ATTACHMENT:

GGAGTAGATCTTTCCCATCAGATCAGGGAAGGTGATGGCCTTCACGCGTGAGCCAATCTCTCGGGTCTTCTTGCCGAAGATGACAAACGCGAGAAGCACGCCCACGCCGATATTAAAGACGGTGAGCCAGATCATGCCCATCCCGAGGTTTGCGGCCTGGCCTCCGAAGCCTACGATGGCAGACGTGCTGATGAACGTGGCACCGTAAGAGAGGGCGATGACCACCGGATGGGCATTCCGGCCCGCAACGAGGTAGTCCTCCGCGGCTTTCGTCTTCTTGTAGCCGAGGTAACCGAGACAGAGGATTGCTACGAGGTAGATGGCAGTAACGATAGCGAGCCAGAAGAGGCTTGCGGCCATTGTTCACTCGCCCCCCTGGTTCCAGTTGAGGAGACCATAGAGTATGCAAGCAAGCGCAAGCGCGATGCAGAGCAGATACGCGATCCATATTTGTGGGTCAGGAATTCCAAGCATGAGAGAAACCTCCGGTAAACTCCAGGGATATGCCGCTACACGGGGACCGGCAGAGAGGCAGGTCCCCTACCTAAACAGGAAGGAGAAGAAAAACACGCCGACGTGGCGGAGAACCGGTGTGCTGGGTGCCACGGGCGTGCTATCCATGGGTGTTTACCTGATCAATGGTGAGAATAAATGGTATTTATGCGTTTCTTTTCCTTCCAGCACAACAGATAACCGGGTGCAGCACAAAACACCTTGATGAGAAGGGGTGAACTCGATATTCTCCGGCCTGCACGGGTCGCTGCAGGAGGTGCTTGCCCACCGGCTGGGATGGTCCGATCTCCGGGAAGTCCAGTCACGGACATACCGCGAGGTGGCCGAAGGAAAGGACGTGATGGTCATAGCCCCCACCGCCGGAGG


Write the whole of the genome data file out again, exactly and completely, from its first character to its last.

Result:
GGAGTAGATCTTTCCCATCAGATCAGGGAAGGTGATGGCCTTCACGCGTGAGCCAATCTCTCGGGTCTTCTTGCCGAAGATGACAAACGCGAGAAGCACGCCCACGCCGATATTAAAGACGGTGAGCCAGATCATGCCCATCCCGAGGTTTGCGGCCTGGCCTCCGAAGCCTACGATGGCAGACGTGCTGATGAACGTGGCACCGTAAGAGAGGGCGATGACCACCGGATGGGCATTCCGGCCCGCAACGAGGTAGTCCTCCGCGGCTTTCGTCTTCTTGTAGCCGAGGTAACCGAGACAGAGGATTGCTACGAGGTAGATGGCAGTAACGATAGCGAGCCAGAAGAGGCTTGCGGCCATTGTTCACTCGCCCCCCTGGTTCCAGTTGAGGAGACCATAGAGTATGCAAGCAAGCGCAAGCGCGATGCAGAGCAGATACGCGATCCATATTTGTGGGTCAGGAATTCCAAGCATGAGAGAAACCTCCGGTAAACTCCAGGGATATGCCGCTACACGGGGACCGGCAGAGAGGCAGGTCCCCTACCTAAACAGGAAGGAGAAGAAAAACACGCCGACGTGGCGGAGAACCGGTGTGCTGGGTGCCACGGGCGTGCTATCCATGGGTGTTTACCTGATCAATGGTGAGAATAAATGGTATTTATGCGTTTCTTTTCCTTCCAGCACAACAGATAACCGGGTGCAGCACAAAACACCTTGATGAGAAGGGGTGAACTCGATATTCTCCGGCCTGCACGGGTCGCTGCAGGAGGTGCTTGCCCACCGGCTGGGATGGTCCGATCTCCGGGAAGTCCAGTCACGGACATACCGCGAGGTGGCCGAAGGAAAGGACGTGATGGTCATAGCCCCCACCGCCGGAGG